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Hot takes, Panthers' changes and guarantees (Puck Daddy Countdown)

(Ed. Note: The column formerly known as the Puck Daddy Power Rankings. Ryan Lambert takes a look at some of the biggest issues and stories in the NHL, and counts them down.)

7. Writers of hot takes

A few weeks ago Deadspin had an article about “The Death of the Hot Sports Take,” which as we know was a hot sports media take in and of itself because the hot sports take is going quite literally nowhere.

What we're seeing instead is the rise in awareness of the hot sports take, and the rightful excoriation of those who would deploy it. So now, when writers come up with sizzling takes, they couch their scorching takes by saying they really, really don't want to have to write them. Like, really, they know the take is molten but man, someone has to say it and they guess it might as well be them.

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Here's Dejan Kovacevic on a column in which he bases Sidney Crosby and Evgeni Malkin for Not Producing and by extension being the big reason the Pittsburgh Penguins were down 3-2 to the Tampa Bay Lightning over the weekend:

I hate this subject matter. I’m sick and tired of it, truth be told. It’s become talk-show tripe and social-media spam, bashing the team’s stars — particularly Sidney Crosby and Evgeni Malkin — every time the team sputters. Especially since the data illustrates that they’re the NHL’s top active playoff scorers at 1.129 points per game and 1.060, respectively.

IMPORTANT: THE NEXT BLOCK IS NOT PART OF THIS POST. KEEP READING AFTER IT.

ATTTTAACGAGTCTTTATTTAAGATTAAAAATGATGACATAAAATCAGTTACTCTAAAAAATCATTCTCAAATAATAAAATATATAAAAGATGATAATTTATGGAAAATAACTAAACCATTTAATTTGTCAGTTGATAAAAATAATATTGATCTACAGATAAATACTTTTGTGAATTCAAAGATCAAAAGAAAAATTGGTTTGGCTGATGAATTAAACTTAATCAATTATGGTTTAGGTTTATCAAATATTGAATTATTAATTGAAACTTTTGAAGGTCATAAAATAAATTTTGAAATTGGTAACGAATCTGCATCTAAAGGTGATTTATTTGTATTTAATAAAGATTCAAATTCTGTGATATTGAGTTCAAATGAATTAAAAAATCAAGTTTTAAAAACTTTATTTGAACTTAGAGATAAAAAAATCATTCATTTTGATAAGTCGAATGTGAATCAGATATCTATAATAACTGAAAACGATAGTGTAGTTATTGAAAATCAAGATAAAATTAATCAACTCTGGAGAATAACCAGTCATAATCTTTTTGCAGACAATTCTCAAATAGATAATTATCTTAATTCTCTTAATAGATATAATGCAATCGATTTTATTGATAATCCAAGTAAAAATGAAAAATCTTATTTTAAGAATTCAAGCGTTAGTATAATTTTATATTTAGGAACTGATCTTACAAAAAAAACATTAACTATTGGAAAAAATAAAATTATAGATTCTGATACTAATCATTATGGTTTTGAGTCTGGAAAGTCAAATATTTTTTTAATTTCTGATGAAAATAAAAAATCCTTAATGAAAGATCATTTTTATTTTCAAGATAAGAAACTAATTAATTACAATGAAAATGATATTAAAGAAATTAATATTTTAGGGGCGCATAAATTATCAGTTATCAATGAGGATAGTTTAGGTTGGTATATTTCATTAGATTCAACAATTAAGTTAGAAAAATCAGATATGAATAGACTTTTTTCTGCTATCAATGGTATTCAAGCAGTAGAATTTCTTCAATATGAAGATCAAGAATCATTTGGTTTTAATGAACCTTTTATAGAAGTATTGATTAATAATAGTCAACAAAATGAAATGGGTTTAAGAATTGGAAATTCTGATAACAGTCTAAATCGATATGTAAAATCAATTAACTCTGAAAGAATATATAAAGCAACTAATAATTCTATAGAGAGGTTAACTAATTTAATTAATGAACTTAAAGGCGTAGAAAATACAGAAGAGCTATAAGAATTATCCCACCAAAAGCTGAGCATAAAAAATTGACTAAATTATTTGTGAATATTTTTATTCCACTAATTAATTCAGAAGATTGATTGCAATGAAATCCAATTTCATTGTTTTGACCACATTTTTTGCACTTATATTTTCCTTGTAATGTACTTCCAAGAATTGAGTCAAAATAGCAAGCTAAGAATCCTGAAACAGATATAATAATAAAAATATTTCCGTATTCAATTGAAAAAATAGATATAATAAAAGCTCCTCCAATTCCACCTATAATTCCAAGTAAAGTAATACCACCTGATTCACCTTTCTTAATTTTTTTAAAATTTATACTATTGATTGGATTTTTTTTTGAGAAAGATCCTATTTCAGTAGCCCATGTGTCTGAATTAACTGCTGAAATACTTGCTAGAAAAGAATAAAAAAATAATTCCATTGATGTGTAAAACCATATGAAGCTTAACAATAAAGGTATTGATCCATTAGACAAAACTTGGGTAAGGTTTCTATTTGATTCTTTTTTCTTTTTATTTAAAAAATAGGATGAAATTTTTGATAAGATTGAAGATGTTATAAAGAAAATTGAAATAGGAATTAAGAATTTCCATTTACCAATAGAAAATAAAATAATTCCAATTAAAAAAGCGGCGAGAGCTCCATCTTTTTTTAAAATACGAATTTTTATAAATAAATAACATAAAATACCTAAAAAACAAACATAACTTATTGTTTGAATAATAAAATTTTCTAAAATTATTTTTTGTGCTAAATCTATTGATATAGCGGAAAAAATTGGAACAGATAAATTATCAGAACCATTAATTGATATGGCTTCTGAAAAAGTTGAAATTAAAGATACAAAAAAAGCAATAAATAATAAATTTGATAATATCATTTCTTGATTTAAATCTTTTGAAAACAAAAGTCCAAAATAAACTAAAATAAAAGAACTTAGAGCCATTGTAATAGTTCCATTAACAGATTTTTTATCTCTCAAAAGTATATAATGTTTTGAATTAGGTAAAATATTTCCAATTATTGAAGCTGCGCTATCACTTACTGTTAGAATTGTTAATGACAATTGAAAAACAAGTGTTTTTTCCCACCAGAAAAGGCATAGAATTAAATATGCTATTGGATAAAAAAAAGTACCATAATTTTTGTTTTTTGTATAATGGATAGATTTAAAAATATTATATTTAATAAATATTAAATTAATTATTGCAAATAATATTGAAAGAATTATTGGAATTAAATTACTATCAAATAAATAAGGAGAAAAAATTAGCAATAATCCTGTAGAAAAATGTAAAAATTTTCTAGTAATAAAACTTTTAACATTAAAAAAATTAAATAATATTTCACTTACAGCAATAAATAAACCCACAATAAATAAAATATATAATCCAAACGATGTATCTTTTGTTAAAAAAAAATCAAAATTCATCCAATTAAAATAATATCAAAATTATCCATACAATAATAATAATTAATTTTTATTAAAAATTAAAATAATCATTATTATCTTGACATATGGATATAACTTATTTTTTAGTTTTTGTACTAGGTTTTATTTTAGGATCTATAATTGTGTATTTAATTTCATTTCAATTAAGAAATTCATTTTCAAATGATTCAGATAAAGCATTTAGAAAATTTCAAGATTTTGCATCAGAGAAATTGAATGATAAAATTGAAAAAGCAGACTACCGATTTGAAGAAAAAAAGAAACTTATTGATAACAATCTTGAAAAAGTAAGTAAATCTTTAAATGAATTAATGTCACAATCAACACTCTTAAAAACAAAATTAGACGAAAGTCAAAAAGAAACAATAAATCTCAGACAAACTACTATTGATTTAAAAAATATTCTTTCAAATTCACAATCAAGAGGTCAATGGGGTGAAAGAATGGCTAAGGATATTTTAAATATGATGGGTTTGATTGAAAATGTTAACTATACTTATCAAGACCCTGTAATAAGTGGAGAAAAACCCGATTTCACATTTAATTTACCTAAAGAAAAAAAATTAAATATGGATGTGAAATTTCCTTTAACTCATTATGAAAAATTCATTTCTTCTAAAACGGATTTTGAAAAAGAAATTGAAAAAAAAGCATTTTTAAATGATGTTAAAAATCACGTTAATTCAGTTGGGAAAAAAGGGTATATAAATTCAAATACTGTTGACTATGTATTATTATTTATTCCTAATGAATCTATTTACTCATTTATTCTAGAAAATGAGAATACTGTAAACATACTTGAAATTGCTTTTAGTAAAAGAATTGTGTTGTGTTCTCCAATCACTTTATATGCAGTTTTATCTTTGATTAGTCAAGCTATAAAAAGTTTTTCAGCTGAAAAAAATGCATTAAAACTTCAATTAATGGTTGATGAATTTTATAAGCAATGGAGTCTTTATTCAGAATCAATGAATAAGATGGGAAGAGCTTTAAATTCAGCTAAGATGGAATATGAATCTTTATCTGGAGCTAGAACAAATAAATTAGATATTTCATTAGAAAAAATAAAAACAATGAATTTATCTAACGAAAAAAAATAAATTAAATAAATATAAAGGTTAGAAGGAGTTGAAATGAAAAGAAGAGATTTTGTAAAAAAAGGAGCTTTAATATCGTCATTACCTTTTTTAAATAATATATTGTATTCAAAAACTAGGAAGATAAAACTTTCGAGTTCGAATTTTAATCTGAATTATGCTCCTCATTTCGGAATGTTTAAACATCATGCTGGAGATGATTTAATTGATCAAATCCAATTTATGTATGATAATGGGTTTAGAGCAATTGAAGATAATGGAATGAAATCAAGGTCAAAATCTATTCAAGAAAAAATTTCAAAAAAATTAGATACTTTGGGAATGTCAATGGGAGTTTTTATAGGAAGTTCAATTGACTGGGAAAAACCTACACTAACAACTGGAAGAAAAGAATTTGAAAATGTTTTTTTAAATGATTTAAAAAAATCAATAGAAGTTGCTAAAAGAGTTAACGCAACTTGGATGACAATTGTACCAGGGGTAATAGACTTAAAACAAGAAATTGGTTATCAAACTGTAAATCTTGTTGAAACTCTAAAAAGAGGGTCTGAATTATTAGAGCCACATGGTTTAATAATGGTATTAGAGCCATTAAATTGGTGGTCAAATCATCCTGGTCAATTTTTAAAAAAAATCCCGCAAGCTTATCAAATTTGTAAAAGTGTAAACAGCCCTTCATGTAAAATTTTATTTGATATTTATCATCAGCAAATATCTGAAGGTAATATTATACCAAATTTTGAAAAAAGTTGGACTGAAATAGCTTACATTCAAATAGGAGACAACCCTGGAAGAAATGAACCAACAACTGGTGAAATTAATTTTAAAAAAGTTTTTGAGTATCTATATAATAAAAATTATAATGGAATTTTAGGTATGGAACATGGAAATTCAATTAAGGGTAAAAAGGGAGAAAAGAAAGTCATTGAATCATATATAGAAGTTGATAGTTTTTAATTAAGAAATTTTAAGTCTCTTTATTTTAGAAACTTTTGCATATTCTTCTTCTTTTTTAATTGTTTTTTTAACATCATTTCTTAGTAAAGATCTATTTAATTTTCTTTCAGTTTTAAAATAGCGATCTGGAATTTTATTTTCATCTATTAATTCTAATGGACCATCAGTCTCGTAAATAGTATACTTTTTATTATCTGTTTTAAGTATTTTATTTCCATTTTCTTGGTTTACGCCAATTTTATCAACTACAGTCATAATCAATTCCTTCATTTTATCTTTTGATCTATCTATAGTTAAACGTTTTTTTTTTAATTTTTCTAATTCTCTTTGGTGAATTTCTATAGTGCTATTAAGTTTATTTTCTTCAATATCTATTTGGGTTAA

But right now, I don’t care.

Swish. The level of self-awareness now coming to the even the most scalding take imaginable is wonderful. You present all the arguments as to why what you are about to say is idiotic, and then you say, “But who gives a rat's ass about those arguments? I have feelings about this!” Isn't that right, Rob Rossi?

The argument will probably be that Crosby scored winning goals in Games 2 and 3 against the Lightning.
Great. Awesome.
Where was he in Game 5?

This is beautiful. 

6. The hot takes themselves

Of course, that comes with the acknowledgement once again that the takes are trash and should be treated as such. Fortunately, that treatment is increasingly common. Unfortunately, that's not much of a deterrent.

Because not only are people blaming Sidney Crosby and Evgeni Malkin for losing the Penguins this series (and not, say, the five non-Kris Letang defensemen who are getting absolutely run over every night), they're also blaming Vladimir Tarasenko for being the reason the Blues are now sputtering against a significantly better San Jose team.

Star players who don't perform are not necessarily immune from blame. If a guy stinks a guy stinks, and deserves to be called out. But there is a qualitative difference between “this guy stinks” and “this guy isn't scoring” that obviously gets lost in the mix with the surface-level analysis you see from most of the hockey media. 

Teams and players, even in 2016, are good when they're winning and bad when they're losing, and people don't usually want to hear the word “luck” thrown around even in a sport in which every game is basically a very slightly weighted coin flip.